Having said that, evaluating a quarterback who has only operated out of one style of offense is inherently difficult when projecting him to play in another style of offense – and this is the difficulty in evaluating Mariota for teams who do not wish to adopt an offense similar to what Mariota ran at Oregon and what his former coach – Chip Kelly – runs with the Eagles.

Put aside, as well, the debate as to whether professional teams should adopt quarterback friendly offensive schemes to fit the skills of their quarterbacks (see here, here, and here for speculation on the future of quarterback play in the NFL). This post only seeks to clarify why the evaluation is difficult for one who seeks to draft Mariota and use him in a traditional, “professional” offense.

The following videos (produced by draftbreakdown.com, a great resource for studying more than the highlights of college prospects) of Marcus Mariota and Jameis Winston in the Rose Bowl playing against each other display these differences.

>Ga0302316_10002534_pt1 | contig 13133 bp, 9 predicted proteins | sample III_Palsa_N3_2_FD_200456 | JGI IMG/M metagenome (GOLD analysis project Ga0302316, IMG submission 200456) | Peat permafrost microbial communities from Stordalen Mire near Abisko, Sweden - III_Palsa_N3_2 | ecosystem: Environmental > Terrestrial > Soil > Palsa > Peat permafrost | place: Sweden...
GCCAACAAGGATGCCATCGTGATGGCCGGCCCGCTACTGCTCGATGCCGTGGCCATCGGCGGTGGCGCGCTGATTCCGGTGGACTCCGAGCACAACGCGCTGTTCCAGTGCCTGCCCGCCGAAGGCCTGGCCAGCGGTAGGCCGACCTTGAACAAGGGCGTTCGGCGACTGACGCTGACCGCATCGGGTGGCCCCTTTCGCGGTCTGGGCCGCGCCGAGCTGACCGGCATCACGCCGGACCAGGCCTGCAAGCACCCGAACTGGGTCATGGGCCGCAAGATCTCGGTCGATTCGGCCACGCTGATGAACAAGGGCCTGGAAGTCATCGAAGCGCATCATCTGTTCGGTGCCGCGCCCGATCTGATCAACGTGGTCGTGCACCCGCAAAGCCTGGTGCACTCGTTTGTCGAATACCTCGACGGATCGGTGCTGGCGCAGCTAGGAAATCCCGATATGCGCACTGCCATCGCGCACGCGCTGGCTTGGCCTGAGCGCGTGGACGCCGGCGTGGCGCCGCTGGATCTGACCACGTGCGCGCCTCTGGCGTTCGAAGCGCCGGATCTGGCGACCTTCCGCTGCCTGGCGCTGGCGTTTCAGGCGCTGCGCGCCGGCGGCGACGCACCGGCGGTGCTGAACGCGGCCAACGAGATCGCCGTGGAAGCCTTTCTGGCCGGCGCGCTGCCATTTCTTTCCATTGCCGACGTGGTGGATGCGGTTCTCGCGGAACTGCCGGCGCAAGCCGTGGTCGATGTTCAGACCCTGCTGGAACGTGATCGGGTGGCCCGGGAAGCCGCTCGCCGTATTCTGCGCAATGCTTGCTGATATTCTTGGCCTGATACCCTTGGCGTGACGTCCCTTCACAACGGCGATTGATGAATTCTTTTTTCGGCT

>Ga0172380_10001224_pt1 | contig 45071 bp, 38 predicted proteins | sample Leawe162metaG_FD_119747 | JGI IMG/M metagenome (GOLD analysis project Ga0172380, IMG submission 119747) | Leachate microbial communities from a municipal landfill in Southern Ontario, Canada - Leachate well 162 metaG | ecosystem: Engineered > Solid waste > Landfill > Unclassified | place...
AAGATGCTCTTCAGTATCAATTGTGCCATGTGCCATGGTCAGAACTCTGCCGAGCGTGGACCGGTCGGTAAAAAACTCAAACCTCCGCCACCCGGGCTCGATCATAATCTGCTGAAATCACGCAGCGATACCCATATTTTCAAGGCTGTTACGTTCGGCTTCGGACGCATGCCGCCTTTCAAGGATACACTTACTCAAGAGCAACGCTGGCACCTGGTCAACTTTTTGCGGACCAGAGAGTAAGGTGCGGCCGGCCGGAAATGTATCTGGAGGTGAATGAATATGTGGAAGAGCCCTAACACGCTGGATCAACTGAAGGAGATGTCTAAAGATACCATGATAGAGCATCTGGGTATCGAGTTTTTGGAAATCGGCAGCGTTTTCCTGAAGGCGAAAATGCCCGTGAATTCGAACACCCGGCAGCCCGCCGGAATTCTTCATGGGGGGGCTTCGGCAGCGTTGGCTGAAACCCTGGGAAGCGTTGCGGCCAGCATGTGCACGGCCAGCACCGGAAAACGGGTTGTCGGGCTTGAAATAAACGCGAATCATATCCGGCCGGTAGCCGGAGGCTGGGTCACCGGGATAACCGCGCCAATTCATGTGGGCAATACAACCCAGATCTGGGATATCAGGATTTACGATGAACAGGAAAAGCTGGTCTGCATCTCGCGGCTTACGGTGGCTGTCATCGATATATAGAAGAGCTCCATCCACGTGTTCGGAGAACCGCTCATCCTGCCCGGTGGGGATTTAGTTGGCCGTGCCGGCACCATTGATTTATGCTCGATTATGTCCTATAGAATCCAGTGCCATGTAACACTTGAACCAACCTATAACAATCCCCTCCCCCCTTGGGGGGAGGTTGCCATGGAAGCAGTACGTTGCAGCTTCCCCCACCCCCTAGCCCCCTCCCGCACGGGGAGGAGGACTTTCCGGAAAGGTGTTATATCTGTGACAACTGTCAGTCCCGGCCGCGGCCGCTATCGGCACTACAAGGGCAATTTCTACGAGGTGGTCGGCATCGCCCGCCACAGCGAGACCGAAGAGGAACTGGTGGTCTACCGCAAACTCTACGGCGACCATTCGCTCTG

Mariota against Florida State:

Note, from the outset, Oregon’s reliance on quick screens. These passes are not a staple of professional offenses, but make up a significant portion of Oregon’s attack. As you continue to watch, note how many times Mariota takes quick drops from play action fakes. 0:23 is a great example. Mariota executes a play action fake, then snaps his feet and bounces in the pocket. There is no drop, and his pocket is clean. None of these elements are helpful to NFL evaluators. Evaluators want to see a quarterback take a drop from under center (Mariota almost never did so) or – at the least – to make a full read progression, and they want to evaluate him from a collapsing pocket. Oregon’s offensive style and prodigiousness makes finding such plays difficult. Mariota throws on the play to a receiver crossing with room behind the linebacker level. Again, while such a throw does happen in the NFL, it is not considered a timing pass that can accurately display Mariota’s ability to make NFL throws into tighter windows that close faster than in college. Though he misses the throw here, this is the type of concept (crossing routes behind linebackers who are held by run fakes) that Mariota and Oregon thrive on. As you watch the film, keep track of how many times Mariota starts in a similar fashion – play fake, set feet, quick throw (screen or otherwise). Or – three step drop, quick throw. NFL evaluators have fewer plays on which to evaluate Mariota making “professional” throws and reads, and fewer plays equals more uncertainty. Uncertainty is not what many scouts want when drafting a quarterback high in the first round.